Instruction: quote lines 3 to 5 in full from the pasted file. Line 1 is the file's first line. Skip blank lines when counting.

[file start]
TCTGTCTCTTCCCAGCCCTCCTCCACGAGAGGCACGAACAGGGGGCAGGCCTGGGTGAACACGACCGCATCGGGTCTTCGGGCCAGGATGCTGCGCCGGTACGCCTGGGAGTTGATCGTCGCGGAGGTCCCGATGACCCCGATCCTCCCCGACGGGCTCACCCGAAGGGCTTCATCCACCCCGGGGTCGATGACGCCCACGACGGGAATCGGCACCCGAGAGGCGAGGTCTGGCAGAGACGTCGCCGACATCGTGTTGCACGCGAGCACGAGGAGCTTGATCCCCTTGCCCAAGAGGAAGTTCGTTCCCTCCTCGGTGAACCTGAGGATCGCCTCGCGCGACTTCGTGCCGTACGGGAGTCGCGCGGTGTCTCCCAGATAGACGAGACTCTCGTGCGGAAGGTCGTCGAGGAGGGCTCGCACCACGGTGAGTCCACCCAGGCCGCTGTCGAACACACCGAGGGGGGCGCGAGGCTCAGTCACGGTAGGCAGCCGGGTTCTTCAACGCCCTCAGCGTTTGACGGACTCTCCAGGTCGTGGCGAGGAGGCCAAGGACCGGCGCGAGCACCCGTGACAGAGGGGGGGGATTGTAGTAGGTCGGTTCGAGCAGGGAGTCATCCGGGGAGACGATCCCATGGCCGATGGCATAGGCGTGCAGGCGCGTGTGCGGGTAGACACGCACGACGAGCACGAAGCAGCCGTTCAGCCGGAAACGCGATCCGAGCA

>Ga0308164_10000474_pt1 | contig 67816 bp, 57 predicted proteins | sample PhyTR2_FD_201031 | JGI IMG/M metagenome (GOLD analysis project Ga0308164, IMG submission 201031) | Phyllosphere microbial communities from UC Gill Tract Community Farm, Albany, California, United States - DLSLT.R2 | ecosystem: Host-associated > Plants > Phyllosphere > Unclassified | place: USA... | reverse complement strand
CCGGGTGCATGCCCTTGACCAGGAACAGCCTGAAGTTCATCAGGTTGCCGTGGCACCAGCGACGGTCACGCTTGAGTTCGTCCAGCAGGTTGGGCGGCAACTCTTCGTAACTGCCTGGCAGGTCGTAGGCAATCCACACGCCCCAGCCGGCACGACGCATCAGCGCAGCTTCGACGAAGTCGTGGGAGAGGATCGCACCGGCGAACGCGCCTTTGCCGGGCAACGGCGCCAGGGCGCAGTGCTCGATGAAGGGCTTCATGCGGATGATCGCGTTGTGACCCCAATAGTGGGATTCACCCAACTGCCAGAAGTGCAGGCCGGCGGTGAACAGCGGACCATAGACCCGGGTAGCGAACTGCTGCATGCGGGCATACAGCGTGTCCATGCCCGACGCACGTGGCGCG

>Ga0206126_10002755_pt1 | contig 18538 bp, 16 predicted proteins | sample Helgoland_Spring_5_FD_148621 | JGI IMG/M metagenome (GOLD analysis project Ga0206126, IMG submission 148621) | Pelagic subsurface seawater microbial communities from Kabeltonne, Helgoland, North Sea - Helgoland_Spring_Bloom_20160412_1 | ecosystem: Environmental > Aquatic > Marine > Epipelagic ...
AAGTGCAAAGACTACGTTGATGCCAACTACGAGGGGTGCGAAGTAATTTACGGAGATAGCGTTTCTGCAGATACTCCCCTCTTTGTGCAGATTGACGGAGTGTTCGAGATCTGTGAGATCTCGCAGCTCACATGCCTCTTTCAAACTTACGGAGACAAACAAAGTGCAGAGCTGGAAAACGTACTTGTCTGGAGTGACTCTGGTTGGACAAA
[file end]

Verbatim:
CCGGGTGCATGCCCTTGACCAGGAACAGCCTGAAGTTCATCAGGTTGCCGTGGCACCAGCGACGGTCACGCTTGAGTTCGTCCAGCAGGTTGGGCGGCAACTCTTCGTAACTGCCTGGCAGGTCGTAGGCAATCCACACGCCCCAGCCGGCACGACGCATCAGCGCAGCTTCGACGAAGTCGTGGGAGAGGATCGCACCGGCGAACGCGCCTTTGCCGGGCAACGGCGCCAGGGCGCAGTGCTCGATGAAGGGCTTCATGCGGATGATCGCGTTGTGACCCCAATAGTGGGATTCACCCAACTGCCAGAAGTGCAGGCCGGCGGTGAACAGCGGACCATAGACCCGGGTAGCGAACTGCTGCATGCGGGCATACAGCGTGTCCATGCCCGACGCACGTGGCGCG

>Ga0206126_10002755_pt1 | contig 18538 bp, 16 predicted proteins | sample Helgoland_Spring_5_FD_148621 | JGI IMG/M metagenome (GOLD analysis project Ga0206126, IMG submission 148621) | Pelagic subsurface seawater microbial communities from Kabeltonne, Helgoland, North Sea - Helgoland_Spring_Bloom_20160412_1 | ecosystem: Environmental > Aquatic > Marine > Epipelagic ...
AAGTGCAAAGACTACGTTGATGCCAACTACGAGGGGTGCGAAGTAATTTACGGAGATAGCGTTTCTGCAGATACTCCCCTCTTTGTGCAGATTGACGGAGTGTTCGAGATCTGTGAGATCTCGCAGCTCACATGCCTCTTTCAAACTTACGGAGACAAACAAAGTGCAGAGCTGGAAAACGTACTTGTCTGGAGTGACTCTGGTTGGACAAA